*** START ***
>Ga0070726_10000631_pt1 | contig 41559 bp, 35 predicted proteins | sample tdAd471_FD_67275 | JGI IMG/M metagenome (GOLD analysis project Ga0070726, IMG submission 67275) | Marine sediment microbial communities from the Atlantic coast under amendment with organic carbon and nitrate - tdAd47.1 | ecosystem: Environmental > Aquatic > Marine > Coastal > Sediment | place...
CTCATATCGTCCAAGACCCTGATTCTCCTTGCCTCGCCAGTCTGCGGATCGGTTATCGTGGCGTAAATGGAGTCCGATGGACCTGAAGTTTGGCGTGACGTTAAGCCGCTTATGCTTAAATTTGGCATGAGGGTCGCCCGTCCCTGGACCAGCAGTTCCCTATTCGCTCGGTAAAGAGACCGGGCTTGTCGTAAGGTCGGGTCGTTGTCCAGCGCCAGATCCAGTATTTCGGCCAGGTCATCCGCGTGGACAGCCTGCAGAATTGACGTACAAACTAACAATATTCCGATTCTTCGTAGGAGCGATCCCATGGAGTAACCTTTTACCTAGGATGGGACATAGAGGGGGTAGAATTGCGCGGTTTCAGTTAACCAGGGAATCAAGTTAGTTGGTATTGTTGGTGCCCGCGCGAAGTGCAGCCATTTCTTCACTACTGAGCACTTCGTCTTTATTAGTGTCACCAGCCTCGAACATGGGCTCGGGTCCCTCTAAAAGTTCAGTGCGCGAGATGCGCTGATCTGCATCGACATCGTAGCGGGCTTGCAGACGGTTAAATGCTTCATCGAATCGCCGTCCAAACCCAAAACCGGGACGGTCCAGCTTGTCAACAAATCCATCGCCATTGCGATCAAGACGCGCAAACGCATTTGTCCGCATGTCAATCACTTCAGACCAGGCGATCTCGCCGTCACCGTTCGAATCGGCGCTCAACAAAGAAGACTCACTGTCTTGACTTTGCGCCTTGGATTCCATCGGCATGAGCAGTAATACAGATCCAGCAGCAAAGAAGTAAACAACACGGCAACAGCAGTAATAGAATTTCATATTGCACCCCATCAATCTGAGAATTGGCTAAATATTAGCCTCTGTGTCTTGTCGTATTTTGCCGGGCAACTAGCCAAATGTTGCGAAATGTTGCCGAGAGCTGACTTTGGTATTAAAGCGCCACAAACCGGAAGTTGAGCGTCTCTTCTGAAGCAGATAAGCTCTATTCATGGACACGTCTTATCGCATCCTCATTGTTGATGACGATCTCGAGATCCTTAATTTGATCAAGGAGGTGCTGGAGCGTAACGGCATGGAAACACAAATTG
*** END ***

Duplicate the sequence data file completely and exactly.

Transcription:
>Ga0070726_10000631_pt1 | contig 41559 bp, 35 predicted proteins | sample tdAd471_FD_67275 | JGI IMG/M metagenome (GOLD analysis project Ga0070726, IMG submission 67275) | Marine sediment microbial communities from the Atlantic coast under amendment with organic carbon and nitrate - tdAd47.1 | ecosystem: Environmental > Aquatic > Marine > Coastal > Sediment | place...
CTCATATCGTCCAAGACCCTGATTCTCCTTGCCTCGCCAGTCTGCGGATCGGTTATCGTGGCGTAAATGGAGTCCGATGGACCTGAAGTTTGGCGTGACGTTAAGCCGCTTATGCTTAAATTTGGCATGAGGGTCGCCCGTCCCTGGACCAGCAGTTCCCTATTCGCTCGGTAAAGAGACCGGGCTTGTCGTAAGGTCGGGTCGTTGTCCAGCGCCAGATCCAGTATTTCGGCCAGGTCATCCGCGTGGACAGCCTGCAGAATTGACGTACAAACTAACAATATTCCGATTCTTCGTAGGAGCGATCCCATGGAGTAACCTTTTACCTAGGATGGGACATAGAGGGGGTAGAATTGCGCGGTTTCAGTTAACCAGGGAATCAAGTTAGTTGGTATTGTTGGTGCCCGCGCGAAGTGCAGCCATTTCTTCACTACTGAGCACTTCGTCTTTATTAGTGTCACCAGCCTCGAACATGGGCTCGGGTCCCTCTAAAAGTTCAGTGCGCGAGATGCGCTGATCTGCATCGACATCGTAGCGGGCTTGCAGACGGTTAAATGCTTCATCGAATCGCCGTCCAAACCCAAAACCGGGACGGTCCAGCTTGTCAACAAATCCATCGCCATTGCGATCAAGACGCGCAAACGCATTTGTCCGCATGTCAATCACTTCAGACCAGGCGATCTCGCCGTCACCGTTCGAATCGGCGCTCAACAAAGAAGACTCACTGTCTTGACTTTGCGCCTTGGATTCCATCGGCATGAGCAGTAATACAGATCCAGCAGCAAAGAAGTAAACAACACGGCAACAGCAGTAATAGAATTTCATATTGCACCCCATCAATCTGAGAATTGGCTAAATATTAGCCTCTGTGTCTTGTCGTATTTTGCCGGGCAACTAGCCAAATGTTGCGAAATGTTGCCGAGAGCTGACTTTGGTATTAAAGCGCCACAAACCGGAAGTTGAGCGTCTCTTCTGAAGCAGATAAGCTCTATTCATGGACACGTCTTATCGCATCCTCATTGTTGATGACGATCTCGAGATCCTTAATTTGATCAAGGAGGTGCTGGAGCGTAACGGCATGGAAACACAAATTG